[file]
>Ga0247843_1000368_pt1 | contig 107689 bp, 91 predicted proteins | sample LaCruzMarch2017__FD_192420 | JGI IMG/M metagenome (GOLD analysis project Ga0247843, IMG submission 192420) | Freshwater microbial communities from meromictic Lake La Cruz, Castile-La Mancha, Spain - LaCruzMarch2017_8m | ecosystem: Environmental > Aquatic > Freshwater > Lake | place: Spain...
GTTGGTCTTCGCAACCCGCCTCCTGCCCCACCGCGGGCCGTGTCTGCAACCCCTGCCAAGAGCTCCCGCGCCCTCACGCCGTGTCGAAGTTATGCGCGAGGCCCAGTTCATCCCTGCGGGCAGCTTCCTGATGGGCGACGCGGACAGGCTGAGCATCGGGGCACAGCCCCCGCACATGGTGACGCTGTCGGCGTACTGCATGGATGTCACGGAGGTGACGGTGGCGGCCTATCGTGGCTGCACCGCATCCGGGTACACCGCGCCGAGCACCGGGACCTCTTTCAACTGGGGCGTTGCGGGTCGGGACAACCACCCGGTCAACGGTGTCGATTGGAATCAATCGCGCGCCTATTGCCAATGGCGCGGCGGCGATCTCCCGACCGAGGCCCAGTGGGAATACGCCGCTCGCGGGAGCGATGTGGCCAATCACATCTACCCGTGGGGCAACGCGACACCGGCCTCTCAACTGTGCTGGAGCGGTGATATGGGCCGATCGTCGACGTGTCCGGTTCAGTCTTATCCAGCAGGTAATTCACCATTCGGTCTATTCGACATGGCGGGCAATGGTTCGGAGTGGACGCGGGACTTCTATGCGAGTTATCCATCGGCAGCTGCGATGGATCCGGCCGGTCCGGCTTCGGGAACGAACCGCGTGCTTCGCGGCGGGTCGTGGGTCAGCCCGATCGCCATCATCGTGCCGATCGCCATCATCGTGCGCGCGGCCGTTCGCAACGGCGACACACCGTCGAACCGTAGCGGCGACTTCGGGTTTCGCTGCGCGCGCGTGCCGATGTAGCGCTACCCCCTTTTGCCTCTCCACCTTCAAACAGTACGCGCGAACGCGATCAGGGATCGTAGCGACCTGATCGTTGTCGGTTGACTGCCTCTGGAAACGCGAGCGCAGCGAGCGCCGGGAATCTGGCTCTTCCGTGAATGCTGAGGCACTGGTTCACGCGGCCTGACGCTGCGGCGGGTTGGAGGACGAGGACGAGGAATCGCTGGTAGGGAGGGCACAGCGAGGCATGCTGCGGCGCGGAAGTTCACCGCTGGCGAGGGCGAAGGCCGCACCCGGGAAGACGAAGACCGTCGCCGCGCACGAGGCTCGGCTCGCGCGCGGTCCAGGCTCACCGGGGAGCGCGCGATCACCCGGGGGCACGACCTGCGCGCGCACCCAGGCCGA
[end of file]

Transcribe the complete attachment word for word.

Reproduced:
>Ga0247843_1000368_pt1 | contig 107689 bp, 91 predicted proteins | sample LaCruzMarch2017__FD_192420 | JGI IMG/M metagenome (GOLD analysis project Ga0247843, IMG submission 192420) | Freshwater microbial communities from meromictic Lake La Cruz, Castile-La Mancha, Spain - LaCruzMarch2017_8m | ecosystem: Environmental > Aquatic > Freshwater > Lake | place: Spain...
GTTGGTCTTCGCAACCCGCCTCCTGCCCCACCGCGGGCCGTGTCTGCAACCCCTGCCAAGAGCTCCCGCGCCCTCACGCCGTGTCGAAGTTATGCGCGAGGCCCAGTTCATCCCTGCGGGCAGCTTCCTGATGGGCGACGCGGACAGGCTGAGCATCGGGGCACAGCCCCCGCACATGGTGACGCTGTCGGCGTACTGCATGGATGTCACGGAGGTGACGGTGGCGGCCTATCGTGGCTGCACCGCATCCGGGTACACCGCGCCGAGCACCGGGACCTCTTTCAACTGGGGCGTTGCGGGTCGGGACAACCACCCGGTCAACGGTGTCGATTGGAATCAATCGCGCGCCTATTGCCAATGGCGCGGCGGCGATCTCCCGACCGAGGCCCAGTGGGAATACGCCGCTCGCGGGAGCGATGTGGCCAATCACATCTACCCGTGGGGCAACGCGACACCGGCCTCTCAACTGTGCTGGAGCGGTGATATGGGCCGATCGTCGACGTGTCCGGTTCAGTCTTATCCAGCAGGTAATTCACCATTCGGTCTATTCGACATGGCGGGCAATGGTTCGGAGTGGACGCGGGACTTCTATGCGAGTTATCCATCGGCAGCTGCGATGGATCCGGCCGGTCCGGCTTCGGGAACGAACCGCGTGCTTCGCGGCGGGTCGTGGGTCAGCCCGATCGCCATCATCGTGCCGATCGCCATCATCGTGCGCGCGGCCGTTCGCAACGGCGACACACCGTCGAACCGTAGCGGCGACTTCGGGTTTCGCTGCGCGCGCGTGCCGATGTAGCGCTACCCCCTTTTGCCTCTCCACCTTCAAACAGTACGCGCGAACGCGATCAGGGATCGTAGCGACCTGATCGTTGTCGGTTGACTGCCTCTGGAAACGCGAGCGCAGCGAGCGCCGGGAATCTGGCTCTTCCGTGAATGCTGAGGCACTGGTTCACGCGGCCTGACGCTGCGGCGGGTTGGAGGACGAGGACGAGGAATCGCTGGTAGGGAGGGCACAGCGAGGCATGCTGCGGCGCGGAAGTTCACCGCTGGCGAGGGCGAAGGCCGCACCCGGGAAGACGAAGACCGTCGCCGCGCACGAGGCTCGGCTCGCGCGCGGTCCAGGCTCACCGGGGAGCGCGCGATCACCCGGGGGCACGACCTGCGCGCGCACCCAGGCCGA